September 11, 2008

Limiting soil and pasture damage in winter

  • When the soil surface cannot support hooves of grazing animals, especially when wet, small depressions occur which then hold more water.
  • Walking on this surface compounds the problem and mud results.
  • The delicate crumb structure of the soil is lost as they become waterlogged.
  • The roots and growing points of plants are damaged.
  • Pasture production can be reduced by as much as 80% for up to 8 months.
Avoiding problems
  • Have a good pasture cover for calving by building up pasture before calving.
  • Graze wetter paddocks before the wetter part of the season.
  • Use a slow rotation – greater than 80 days in winter. When its dry go slower.
  • Shift stock before daybreak to minimise activity. Hungry stock waiting for their new break walk up and down the fence and pug the pasture.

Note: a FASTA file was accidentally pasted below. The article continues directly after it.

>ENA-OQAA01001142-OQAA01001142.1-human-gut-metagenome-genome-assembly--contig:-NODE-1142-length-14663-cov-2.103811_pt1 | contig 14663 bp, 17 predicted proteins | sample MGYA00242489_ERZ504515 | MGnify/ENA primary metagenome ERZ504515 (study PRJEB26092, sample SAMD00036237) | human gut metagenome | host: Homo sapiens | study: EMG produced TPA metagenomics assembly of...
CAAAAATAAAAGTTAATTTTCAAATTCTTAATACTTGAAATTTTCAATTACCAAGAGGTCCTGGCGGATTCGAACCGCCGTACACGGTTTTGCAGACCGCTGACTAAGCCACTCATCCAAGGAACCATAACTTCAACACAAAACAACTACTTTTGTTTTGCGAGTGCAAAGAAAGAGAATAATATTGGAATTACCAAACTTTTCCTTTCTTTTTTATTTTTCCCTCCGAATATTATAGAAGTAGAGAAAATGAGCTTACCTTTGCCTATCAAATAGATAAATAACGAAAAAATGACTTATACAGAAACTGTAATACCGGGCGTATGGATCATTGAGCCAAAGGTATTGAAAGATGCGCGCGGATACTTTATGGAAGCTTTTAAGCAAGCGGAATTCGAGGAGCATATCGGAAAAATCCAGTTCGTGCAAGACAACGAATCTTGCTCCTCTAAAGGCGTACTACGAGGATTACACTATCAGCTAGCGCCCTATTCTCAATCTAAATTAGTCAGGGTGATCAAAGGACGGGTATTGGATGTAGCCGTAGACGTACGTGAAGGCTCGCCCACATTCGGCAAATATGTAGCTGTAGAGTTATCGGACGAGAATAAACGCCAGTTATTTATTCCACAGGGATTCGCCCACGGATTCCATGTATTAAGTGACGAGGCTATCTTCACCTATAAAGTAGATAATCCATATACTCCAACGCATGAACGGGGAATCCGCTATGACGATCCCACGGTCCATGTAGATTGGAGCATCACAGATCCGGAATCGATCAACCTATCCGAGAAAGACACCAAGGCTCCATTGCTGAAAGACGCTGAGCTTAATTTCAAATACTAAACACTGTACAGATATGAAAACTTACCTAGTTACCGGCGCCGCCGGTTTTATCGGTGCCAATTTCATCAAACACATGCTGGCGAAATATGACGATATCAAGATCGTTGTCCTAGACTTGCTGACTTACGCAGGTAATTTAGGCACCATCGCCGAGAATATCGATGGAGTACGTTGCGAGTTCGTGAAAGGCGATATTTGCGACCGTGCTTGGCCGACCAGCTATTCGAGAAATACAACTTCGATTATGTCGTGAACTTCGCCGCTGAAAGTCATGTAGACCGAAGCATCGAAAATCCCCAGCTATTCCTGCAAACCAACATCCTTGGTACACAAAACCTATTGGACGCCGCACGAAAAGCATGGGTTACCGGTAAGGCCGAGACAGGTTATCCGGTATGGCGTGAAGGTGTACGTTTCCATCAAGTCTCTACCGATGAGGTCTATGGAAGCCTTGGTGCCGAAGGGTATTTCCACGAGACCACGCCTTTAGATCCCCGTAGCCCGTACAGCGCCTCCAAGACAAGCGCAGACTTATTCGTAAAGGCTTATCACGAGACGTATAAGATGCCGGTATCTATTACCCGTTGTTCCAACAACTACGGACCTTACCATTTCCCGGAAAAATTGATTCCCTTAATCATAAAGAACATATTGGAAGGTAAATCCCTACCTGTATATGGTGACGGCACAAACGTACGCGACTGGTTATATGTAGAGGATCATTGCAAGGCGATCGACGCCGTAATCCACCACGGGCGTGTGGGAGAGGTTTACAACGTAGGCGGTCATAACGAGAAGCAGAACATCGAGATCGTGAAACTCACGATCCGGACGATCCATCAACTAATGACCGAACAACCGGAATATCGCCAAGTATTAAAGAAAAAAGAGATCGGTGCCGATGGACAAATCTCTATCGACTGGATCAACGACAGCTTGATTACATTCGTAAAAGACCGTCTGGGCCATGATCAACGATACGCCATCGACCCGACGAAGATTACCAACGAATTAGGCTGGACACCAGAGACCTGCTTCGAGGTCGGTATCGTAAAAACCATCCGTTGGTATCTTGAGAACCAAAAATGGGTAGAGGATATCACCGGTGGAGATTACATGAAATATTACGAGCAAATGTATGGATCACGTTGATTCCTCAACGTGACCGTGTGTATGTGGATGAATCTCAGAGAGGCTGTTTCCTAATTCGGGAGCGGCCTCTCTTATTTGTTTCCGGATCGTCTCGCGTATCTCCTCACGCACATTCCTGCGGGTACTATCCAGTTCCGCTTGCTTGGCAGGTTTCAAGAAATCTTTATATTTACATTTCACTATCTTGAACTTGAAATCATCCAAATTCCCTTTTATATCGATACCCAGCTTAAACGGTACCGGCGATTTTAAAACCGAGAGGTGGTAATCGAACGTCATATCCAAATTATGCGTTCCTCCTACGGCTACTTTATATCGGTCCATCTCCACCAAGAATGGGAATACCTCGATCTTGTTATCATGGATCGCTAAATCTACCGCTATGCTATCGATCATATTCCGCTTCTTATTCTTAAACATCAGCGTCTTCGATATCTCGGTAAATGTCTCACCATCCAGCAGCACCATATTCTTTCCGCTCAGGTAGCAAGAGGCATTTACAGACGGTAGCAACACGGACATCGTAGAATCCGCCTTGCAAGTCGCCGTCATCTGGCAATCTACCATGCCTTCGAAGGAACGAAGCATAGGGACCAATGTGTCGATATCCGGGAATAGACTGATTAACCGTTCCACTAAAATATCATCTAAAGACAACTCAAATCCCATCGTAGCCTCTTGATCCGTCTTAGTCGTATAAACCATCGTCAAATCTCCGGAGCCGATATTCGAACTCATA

• Make breaks as square as possible, to prevent stock walking up and down a long fence face.
  • Stay away from stock when very wet to avoid disturbance, encouraging the to walk about.
  • Start grazing from the back of the paddock to the front. So when you move them they walk over long pasture to prevent damage.
  • Minimise supplements fed out in the paddock. This reduces vehicle damage and reduces stock concentration.
  • Use a stand-off area.
  • Use a farm bike rather than a tractor.
  • Use a back fence to prevent further damage.
  • Use on-off grazing, having stock on pasture for as low as 4 hours before holding them off.

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